By the early twentieth century, an increasingly confident trade union movement was building statement ‘castles’ in which to house their headquarters. Mark Crail looks at what came close to being a trade union quarter in central London.
As trade unions grew in size and complexity in the 1920s, so increasingly they moved into larger, more imposing, and often purpose-built headquarters – some leaving their original birthplace in Leeds, Manchester and other cities for the capital as officials came to spend more and more time attending meetings with London-based employers and government, often in tripartite bodies.
These ‘union castles’, as Nick Mansfield points out in his book Buildings of the Labour Movement, were not an entirely new phenomenon: in 1874, the Yorkshire Miners Association had built what is said to be the first purpose-built union headquarters at Barnsley, and this ‘architecture of the coal miners’ was to be repeated across the UK’s coalfields – most notably at Redhills in Durham.
Trade unions in other industries followed the miners’ example. Some with roots in the latter years of the nineteenth century grew to an impressive size in the period just before the first world war as trade union membership became widespread in significant industries such as rail and steel manufacture. Meanwhile, the mergers of the 1920s created a new generation of general trade union giants. With scale came bureaucracy as unions recruited more staff to handle membership and financial records, sickness and other benefits, research and support for full-time officials and communications with regions and branches. And that meant having suitable offices in which to house them.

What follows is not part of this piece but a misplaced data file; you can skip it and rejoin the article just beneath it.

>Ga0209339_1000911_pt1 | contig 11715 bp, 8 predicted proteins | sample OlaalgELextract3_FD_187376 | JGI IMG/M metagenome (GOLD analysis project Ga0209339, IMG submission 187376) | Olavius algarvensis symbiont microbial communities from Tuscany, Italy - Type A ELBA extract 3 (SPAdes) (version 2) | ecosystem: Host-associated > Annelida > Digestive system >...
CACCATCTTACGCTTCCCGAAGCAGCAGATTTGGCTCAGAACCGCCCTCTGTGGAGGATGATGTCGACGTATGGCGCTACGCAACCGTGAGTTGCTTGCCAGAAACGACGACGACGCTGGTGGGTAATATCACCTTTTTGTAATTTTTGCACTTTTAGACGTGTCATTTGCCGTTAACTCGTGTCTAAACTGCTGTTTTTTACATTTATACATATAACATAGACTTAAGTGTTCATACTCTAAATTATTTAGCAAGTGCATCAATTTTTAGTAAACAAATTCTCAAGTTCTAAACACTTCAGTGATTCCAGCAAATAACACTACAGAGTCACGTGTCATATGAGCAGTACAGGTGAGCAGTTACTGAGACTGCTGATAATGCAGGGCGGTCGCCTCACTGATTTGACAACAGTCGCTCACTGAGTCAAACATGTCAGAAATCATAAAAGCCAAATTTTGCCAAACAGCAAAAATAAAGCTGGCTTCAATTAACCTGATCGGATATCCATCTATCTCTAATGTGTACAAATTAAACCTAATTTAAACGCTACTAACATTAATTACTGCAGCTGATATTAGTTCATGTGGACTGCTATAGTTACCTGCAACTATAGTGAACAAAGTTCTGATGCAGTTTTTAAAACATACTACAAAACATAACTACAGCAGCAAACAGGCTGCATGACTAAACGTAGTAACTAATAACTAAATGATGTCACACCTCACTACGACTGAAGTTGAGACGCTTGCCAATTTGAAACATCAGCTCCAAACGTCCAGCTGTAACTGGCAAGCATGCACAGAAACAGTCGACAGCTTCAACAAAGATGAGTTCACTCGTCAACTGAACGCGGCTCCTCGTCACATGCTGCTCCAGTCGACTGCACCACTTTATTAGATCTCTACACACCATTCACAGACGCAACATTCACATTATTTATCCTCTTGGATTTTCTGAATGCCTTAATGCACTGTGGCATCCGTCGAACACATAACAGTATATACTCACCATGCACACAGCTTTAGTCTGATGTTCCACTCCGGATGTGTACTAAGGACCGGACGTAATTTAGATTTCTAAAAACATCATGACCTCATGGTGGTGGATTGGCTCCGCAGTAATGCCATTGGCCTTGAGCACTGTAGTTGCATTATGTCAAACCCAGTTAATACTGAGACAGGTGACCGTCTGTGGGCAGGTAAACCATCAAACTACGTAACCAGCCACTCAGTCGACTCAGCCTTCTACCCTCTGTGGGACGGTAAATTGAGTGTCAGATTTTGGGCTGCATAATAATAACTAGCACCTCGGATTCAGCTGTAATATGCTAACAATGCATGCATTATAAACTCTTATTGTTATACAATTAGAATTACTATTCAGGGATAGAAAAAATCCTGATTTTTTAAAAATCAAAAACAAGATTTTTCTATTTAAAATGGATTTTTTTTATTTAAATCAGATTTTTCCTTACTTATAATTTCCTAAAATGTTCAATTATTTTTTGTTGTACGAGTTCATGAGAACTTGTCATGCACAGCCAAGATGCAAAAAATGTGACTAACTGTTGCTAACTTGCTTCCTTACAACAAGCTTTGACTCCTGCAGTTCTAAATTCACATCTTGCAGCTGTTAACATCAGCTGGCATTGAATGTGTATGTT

Perhaps the most iconic of the 1920s ‘union castles’ was Transport House. Its grandeur and location close to Whitehall and Westminster in London’s Smith Square was a very solid statement of the Transport and General Workers Union’s presence and ambition – and that of Ernest Bevin, who had become the union’s first general secretary in 1922 and would go on to become one of the most powerful figures in the war-time and post-war governments of the 1940s.
However, while the TGWU was happy to share its well-appointed head office with both the TUC (until the 1950s) and the Labour Party (until as late as 1980), both of which clearly saw the merits of having easy access to the national seats of political power, other major unions chose (through accident, design or cost imperatives) to cluster along the somewhat less salubrious streets around Euston Road and northern reaches of Gray’s Inn Road.
Central to what almost amounted to a ‘trade union quarter’ in the then London borough of St Pancras (after 1965, the London borough of Camden) was Unity House, home of the National Union of Railwaymen. Built to the union’s own specifications and opened in 1910, its 534-foot long frontage of glazed bricks and Cornish granite, with doors and windows dressed in Portland stone, was in itself a statement of intent that would not have escaped the attention of the regional railway companies whose trains ran into King’s Cross, St Pancras and Euston stations on the opposite side of Euston Road.
Inside, the staircases and corridors of Unity House were covered with marble tiles, office floors were mainly of oak blocks, while the boardroom, parliamentary secretary’s and industrial secretary’s rooms were laid with parquetry flooring in wainscot oak and walnut. As the NUR’s official history, Fifty Years of Railway Trade Unionism, published in 1922, noted: ‘The building was erected with the best materials, and by skilled and experienced Trade Union men.’
Half a century later, this fine building was demolished to make way for a new Unity House. Opened in 1980, this glass-fronted office building retained some small mementos of the original, including boardroom panelling and stained glass, but much was simply lost and destroyed. The replacement building itself did not last long, and was gone by the end of the decade. The NUR’s successor, the RMT, now occupies a building, also known as Unity House, on nearby Chalton Street.